Drugs among gay men
The worldwide AIDS medical literature shows that 90 per cent of AIDS cases in the US and Europe occur among homosexual men and drug abusers. Regular use of alcohol, heroin, cocaine, amphetamines and alkyl nitrite in a majority of these patients causes chronic health problems of the nervous, respiratory and cardiovascular systems as well as of the kidneys and other tissues.
Doctors now tend to diagnose the majority of these health problems as ‘idiopathic’ (of unknown cause) and treat them with high doses of glucocorticoids and/or cytotoxic drugs.
The appearance of AIDS in the US and Europe among drug abusers and homosexuals in the late 1970s and early 1980s coincided with several events. This was a time when illicit drug use, especially smoking crack, cocaine and heroin, became widespread along with the use of alkyl nitrites (such as amyl nitrate) by gay men to facilitate anal sex.
At the same time, glucocorticoids in an aerosol form were approved by the US Food and Drug Administration (FDA) in 1976. These inhalers are widely used to treat the chronic respiratory illnesses caused by inhaling cocaine and heroin. Corticosteroids are also often used to treat chronic gastrointestinal tract illness in homosexuals.
Steroids for inflammation
Homosexuals usually suffer from acute and chronic rectal and gastrointestinal diseases, requiring the therapeutic use of rectal steroids. Seven studies involving 736 patients (97 per cent homosexual or bisexual men) who were HIV-positive or had full-blown AIDS repeatedly showed this to be the case (Al-Bayati MA, Get All The Facts: HIV Does Not Cause AIDS, Dixon, CA: Toxi-Health International, 1999).
The fact is, treatment with 60 mg/day of prednisone for three months can produce all the typical symptoms of AIDS. Indeed, this is the treatment and dosage often given to patients who have lung fibrosis, thrombocytopenia or other chemically induced chronic illnesses.
A review of the medical literature revealed that, in those without HIV, both short- and long-term use of glucocorticoids at therapeutic doses can have a dramatic effect on the immune system - from a transient reduction in T cells to full-blown AIDS.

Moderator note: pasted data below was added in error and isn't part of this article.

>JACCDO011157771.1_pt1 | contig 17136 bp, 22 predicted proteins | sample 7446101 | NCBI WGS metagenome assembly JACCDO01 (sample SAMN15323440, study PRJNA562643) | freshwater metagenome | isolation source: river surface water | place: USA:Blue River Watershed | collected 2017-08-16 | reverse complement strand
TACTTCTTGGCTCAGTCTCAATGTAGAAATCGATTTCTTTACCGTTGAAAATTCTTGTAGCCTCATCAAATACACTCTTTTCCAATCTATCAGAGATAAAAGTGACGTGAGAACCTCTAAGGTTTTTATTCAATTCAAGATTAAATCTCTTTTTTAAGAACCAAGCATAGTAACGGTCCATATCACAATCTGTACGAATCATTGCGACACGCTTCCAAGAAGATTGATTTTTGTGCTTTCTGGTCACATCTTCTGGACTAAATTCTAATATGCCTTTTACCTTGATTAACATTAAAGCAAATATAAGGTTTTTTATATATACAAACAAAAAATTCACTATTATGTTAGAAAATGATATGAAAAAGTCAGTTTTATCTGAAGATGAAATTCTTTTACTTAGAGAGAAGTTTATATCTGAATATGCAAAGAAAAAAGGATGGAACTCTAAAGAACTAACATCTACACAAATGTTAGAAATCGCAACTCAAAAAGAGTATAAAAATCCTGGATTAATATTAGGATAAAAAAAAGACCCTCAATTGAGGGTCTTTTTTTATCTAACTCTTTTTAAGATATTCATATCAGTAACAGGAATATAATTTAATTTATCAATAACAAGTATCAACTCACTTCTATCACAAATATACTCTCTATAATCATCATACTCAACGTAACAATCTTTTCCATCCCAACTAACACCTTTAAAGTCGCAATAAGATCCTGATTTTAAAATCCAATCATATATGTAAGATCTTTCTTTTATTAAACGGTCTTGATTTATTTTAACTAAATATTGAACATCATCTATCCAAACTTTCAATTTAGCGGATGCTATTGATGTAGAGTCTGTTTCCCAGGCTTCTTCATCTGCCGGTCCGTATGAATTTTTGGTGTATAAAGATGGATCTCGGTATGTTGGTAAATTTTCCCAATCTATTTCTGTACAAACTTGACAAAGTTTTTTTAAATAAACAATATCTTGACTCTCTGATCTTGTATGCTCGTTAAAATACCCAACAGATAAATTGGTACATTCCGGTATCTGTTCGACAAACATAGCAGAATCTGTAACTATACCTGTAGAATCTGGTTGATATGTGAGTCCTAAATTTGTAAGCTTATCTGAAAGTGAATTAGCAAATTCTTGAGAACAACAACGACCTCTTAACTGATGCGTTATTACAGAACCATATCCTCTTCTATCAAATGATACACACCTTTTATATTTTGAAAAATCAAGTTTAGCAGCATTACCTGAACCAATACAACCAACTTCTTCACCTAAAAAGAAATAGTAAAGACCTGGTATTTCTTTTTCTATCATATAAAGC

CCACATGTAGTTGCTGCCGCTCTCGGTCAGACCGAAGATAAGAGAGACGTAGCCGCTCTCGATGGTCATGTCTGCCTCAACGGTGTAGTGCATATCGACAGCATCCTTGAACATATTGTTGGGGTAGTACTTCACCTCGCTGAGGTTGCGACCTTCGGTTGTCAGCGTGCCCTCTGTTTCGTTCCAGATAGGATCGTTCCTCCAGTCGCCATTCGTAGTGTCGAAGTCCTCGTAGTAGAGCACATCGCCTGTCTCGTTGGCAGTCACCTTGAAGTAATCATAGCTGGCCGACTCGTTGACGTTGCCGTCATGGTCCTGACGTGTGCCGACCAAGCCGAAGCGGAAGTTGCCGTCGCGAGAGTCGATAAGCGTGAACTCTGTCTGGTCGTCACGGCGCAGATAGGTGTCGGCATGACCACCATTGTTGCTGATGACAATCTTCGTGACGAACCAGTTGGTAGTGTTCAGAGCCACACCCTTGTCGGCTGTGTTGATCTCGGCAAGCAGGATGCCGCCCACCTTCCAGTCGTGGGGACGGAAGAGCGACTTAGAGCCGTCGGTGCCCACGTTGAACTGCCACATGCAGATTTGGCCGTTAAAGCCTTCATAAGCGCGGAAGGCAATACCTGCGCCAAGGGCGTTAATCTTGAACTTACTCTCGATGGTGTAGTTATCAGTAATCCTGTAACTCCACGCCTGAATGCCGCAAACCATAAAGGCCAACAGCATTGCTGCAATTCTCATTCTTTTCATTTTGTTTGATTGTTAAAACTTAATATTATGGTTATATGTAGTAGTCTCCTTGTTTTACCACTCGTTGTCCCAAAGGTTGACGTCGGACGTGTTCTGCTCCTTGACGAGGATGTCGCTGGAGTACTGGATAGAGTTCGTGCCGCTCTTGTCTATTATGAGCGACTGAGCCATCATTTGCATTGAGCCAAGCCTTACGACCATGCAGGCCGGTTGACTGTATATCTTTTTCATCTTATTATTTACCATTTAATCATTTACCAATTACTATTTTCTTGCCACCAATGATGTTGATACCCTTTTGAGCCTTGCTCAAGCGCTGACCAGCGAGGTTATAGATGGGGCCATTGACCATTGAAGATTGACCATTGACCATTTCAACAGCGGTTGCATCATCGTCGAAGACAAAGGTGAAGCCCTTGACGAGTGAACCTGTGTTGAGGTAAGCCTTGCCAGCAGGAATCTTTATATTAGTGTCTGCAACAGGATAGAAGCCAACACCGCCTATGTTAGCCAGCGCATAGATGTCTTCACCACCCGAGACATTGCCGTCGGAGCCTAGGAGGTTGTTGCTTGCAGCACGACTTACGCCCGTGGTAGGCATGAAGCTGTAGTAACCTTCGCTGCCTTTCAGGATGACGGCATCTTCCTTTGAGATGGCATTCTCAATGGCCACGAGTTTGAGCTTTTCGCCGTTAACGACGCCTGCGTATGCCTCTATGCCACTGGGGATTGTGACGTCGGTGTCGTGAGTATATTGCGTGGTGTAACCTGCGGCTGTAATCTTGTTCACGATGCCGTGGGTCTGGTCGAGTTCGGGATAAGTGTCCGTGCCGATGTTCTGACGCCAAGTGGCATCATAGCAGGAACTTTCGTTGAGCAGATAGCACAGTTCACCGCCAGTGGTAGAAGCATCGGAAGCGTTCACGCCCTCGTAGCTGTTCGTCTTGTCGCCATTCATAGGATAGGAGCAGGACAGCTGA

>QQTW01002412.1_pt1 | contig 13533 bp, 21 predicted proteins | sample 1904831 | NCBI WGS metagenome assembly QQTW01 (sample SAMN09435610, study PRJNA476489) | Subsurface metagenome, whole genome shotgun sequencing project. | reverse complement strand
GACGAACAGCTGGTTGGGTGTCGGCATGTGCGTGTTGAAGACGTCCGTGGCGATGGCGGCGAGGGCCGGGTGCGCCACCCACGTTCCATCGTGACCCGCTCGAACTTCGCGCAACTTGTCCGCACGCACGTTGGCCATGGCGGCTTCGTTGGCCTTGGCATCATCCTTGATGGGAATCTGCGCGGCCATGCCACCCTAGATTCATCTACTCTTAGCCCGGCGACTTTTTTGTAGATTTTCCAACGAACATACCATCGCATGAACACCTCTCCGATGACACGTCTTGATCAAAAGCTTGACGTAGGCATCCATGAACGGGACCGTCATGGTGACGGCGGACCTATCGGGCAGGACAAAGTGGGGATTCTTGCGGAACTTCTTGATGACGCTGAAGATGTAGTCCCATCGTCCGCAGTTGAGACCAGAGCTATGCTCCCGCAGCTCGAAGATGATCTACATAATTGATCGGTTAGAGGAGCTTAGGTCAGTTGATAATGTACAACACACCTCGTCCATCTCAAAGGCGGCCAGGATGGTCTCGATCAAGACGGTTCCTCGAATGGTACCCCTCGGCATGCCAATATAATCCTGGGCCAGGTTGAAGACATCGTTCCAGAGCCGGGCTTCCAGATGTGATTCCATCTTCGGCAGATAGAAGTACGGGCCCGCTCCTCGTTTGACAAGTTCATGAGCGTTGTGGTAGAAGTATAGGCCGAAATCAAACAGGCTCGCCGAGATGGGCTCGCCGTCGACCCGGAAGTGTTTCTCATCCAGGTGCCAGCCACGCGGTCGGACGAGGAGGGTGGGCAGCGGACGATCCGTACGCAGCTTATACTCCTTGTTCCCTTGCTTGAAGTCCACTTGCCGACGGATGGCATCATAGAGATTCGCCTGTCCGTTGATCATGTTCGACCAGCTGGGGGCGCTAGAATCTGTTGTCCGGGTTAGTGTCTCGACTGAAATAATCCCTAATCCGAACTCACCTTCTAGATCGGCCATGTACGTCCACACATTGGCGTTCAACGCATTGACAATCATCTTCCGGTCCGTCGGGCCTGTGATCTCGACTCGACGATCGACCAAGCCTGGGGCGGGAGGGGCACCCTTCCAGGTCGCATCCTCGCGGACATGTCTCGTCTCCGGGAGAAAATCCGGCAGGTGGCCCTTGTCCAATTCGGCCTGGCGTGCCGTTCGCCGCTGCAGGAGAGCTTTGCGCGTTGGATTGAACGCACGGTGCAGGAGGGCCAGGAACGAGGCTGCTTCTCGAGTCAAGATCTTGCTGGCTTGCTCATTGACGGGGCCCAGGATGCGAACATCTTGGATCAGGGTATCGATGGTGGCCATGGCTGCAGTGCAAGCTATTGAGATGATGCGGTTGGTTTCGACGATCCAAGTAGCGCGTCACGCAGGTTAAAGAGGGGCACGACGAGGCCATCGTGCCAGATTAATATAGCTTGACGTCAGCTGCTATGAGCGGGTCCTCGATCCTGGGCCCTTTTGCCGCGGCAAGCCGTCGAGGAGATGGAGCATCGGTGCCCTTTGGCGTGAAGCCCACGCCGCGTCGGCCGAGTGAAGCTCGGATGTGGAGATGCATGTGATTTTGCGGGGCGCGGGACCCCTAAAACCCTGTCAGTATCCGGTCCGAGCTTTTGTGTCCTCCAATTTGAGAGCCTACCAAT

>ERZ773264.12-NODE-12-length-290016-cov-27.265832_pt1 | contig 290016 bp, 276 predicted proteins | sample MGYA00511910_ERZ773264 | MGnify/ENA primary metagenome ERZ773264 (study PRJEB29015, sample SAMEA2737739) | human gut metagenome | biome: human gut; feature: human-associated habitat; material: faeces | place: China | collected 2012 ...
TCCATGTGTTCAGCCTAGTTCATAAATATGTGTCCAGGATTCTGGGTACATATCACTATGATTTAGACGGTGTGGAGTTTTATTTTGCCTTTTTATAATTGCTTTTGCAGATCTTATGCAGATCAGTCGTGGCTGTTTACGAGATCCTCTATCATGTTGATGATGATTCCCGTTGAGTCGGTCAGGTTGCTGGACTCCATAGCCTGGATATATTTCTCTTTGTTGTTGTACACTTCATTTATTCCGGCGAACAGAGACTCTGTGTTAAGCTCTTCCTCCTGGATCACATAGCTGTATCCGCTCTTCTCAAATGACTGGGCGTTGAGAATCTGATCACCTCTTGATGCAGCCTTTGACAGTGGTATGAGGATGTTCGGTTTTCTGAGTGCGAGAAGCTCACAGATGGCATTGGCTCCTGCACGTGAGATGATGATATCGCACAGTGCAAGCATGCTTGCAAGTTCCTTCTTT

Kaposi’s sarcoma (KS), the skin cancer most associated with AIDS, has been shown to develop in HIV-negative patients chronically treated with glucocorticoids. In the case of a 58-year-old man with systemic rheumatoid disease, KS developed eight months after starting prednisone (40 mg/day for three months) (Am J Med, 1987; 82: 1021-6). The patient also had a reduced lymphocyte count, specifically T4 cells. When tested, the man was found to be HIV-negative.
In one 1996 study, eight HIV-positive men with inflammatory bowel disease who used a rectal steroid preparation suffered a steady decline in T cells of 85 cells/mL/year. Four of them had part of their colon removed, after which they no longer needed steroids. T cells increased by 4 cells/mL/year. Eight control patients who did not have surgery and continued taking rectal steroids saw their T cells steadily decline (Eur J Gastroenterol Hepatol, 1996; 8: 575-8).
Another clue to the possibility of a steroid connection in AIDS is the fact that the majority of AIDS patients have metabolic and endocrine abnormalities, particularly adrenal insufficiency. One study showed changes in adrenal gland function in 182 AIDS patients.
The most common abnormality is hyponatraemia (low sodium), seen in up to 30 per cent of HIV-positives. Often, these patients also have a high blood potassium level - a sign of adrenal insufficiency often due to prolonged administration of too many steroids. Another clue is that the process of T-cell destruction can be reversed in homosexual men once they stop taking steroids.